A special investigation by the state auditor’s office has found the city clerk in a small western Iowa town made more than than $230,000 in improper payments over a five-year period. State Auditor Mary Mosiman says elected officials in the city of Neola asked for the review after a banker told the mayor the clerk had cashed in a CD, so the city’s bank account wouldn’t be overdrawn.
“This is a city with a population of just over 800,” Mosiman says. “That’s not a lot of people to cover this amount of money. Their sources of revenue are the utility accounts, so this does impact not only the individuals involved, but the entire community.”
Auditors found former Neola City Clerk Deb Schierbrock used the city’s bank account to pay for $10,000 worth of concrete work at her sister’s home. There were no documents to explain another $94,000 worth of spending. Payments were made to convenience stores for gas and other items, plus Schierbrock used city money at restaurants and retail stores like Sam’s Club and Walmart, but there are no records to show whether she was buying things for the city or for herself.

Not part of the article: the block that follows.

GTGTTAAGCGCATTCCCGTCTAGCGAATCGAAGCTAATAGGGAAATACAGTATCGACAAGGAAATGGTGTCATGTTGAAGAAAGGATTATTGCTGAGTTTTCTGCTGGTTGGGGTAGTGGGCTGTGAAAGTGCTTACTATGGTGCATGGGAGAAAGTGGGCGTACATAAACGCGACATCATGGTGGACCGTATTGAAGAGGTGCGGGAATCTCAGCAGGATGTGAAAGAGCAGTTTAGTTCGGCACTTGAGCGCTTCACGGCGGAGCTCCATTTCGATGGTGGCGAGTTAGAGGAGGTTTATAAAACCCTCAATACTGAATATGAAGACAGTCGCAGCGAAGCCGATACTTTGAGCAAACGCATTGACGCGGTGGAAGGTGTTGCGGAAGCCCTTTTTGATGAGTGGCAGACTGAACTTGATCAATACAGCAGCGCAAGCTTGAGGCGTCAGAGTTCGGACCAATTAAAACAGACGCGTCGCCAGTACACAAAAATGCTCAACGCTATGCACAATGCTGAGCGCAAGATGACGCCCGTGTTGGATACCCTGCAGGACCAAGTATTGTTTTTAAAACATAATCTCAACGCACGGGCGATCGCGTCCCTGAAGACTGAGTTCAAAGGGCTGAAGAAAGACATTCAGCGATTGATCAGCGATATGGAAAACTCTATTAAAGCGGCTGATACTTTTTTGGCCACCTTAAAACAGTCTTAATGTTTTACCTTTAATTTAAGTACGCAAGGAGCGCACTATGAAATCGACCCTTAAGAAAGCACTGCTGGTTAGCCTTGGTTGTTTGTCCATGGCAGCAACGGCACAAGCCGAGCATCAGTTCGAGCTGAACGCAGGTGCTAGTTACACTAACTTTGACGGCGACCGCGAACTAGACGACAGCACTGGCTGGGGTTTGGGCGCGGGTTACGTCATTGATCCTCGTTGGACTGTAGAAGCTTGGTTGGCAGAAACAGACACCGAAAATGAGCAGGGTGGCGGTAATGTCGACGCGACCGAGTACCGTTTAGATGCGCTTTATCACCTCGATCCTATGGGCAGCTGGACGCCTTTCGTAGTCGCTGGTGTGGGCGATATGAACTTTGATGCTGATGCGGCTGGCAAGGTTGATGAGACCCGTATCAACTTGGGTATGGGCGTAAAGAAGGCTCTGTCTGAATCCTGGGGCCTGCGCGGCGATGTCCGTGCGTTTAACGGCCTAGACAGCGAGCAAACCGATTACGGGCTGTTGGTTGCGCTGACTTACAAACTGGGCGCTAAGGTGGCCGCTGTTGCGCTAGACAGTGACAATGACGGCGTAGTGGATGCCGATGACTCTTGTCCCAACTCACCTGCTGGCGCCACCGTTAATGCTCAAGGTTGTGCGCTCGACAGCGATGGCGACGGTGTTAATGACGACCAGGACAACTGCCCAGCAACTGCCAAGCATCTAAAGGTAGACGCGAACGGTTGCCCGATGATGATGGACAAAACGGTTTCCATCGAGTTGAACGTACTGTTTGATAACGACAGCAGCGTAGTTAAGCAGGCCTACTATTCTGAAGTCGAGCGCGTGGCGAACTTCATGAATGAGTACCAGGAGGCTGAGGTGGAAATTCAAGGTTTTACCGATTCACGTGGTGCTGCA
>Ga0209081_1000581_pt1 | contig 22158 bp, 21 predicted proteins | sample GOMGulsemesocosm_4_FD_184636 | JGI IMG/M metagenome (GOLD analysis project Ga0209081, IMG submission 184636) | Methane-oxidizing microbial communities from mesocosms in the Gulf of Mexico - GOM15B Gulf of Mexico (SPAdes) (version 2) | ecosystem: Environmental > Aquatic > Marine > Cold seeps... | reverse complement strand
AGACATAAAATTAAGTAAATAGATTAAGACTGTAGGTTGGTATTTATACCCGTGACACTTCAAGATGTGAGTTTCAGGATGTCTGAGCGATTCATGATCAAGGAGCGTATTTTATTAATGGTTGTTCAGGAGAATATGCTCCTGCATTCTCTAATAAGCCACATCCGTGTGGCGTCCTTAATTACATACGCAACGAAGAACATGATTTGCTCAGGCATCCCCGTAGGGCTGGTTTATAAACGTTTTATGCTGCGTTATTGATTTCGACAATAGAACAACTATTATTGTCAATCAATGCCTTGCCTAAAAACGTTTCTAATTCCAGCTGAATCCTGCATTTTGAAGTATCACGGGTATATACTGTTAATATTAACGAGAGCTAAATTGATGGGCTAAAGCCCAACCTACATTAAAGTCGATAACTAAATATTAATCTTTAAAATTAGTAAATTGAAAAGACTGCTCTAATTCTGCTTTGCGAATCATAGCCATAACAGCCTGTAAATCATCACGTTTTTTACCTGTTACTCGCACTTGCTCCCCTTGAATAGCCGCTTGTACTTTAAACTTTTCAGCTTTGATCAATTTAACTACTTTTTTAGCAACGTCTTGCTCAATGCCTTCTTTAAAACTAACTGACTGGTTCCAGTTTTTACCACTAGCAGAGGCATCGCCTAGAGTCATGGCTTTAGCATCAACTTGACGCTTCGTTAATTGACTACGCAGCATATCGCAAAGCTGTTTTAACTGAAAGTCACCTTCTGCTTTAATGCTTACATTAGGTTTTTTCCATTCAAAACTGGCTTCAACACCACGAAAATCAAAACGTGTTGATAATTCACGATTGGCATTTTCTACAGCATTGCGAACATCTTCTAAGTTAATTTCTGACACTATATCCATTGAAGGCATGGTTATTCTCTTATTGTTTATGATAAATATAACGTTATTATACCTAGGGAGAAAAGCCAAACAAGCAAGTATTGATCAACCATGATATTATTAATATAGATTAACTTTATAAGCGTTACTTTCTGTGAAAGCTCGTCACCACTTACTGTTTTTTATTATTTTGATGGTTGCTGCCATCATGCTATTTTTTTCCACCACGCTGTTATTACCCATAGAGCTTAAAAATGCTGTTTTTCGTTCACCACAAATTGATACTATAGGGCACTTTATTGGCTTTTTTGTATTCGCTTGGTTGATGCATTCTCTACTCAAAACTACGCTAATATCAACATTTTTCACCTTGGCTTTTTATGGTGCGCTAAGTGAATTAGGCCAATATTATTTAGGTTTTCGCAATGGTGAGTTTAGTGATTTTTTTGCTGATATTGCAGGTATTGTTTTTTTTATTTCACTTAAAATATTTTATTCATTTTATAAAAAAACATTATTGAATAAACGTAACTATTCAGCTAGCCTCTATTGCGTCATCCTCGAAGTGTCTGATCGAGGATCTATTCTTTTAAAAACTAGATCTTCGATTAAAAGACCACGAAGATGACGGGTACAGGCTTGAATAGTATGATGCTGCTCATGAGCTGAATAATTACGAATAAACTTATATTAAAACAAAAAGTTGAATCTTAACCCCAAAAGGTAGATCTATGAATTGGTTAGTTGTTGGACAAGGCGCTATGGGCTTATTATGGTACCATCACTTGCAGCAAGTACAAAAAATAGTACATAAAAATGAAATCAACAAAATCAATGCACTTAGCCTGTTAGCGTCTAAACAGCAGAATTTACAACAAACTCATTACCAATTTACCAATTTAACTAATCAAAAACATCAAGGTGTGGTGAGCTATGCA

“That is one of the charges to a city is that they are to maintain proper documentation so every expenditure can be verified that it is for a public purpose and not for a personal use,” Mosiman says.
The state auditor says Neola’s city clerk paid herself too much overtime and didn’t make payments to the Iowa Public Employees Retirement System on time, endangering pensions for the other full-time city employee and a former part-timer. Mosiman says Schierbrock also altered 11 utility accounts for the family’s grocery store in Neola, her own home and her sister’s house.
“They were not being penalized for paying late on their accounts or they were having their account adjusted to owe less than they actually did owe,” Mosiman says.
Auditors estimate those 11 family accounts underpaid by nearly $56,000 over the five year period. Mosiman says cities like Neola that have just one employee handling all financial transactions need to have someone else, like the mayor, sign off on all the spending.
“We have been working with the city throughout this investigation and they have made some very good improvements, so we do think that they are going to be in a better place soon,” Mosiman says. “They have been very responsive to all of our recommendations and I know they are doing their very best to make sure that this does not happen again in their city.”
The auditor’s report has been turned over to the Iowa Division of Criminal Investigation, the Pottawattamie County Attorney and the Iowa Attorney General. Neola is located just off Interstate-80, about 20 miles northeast of Council Bluffs.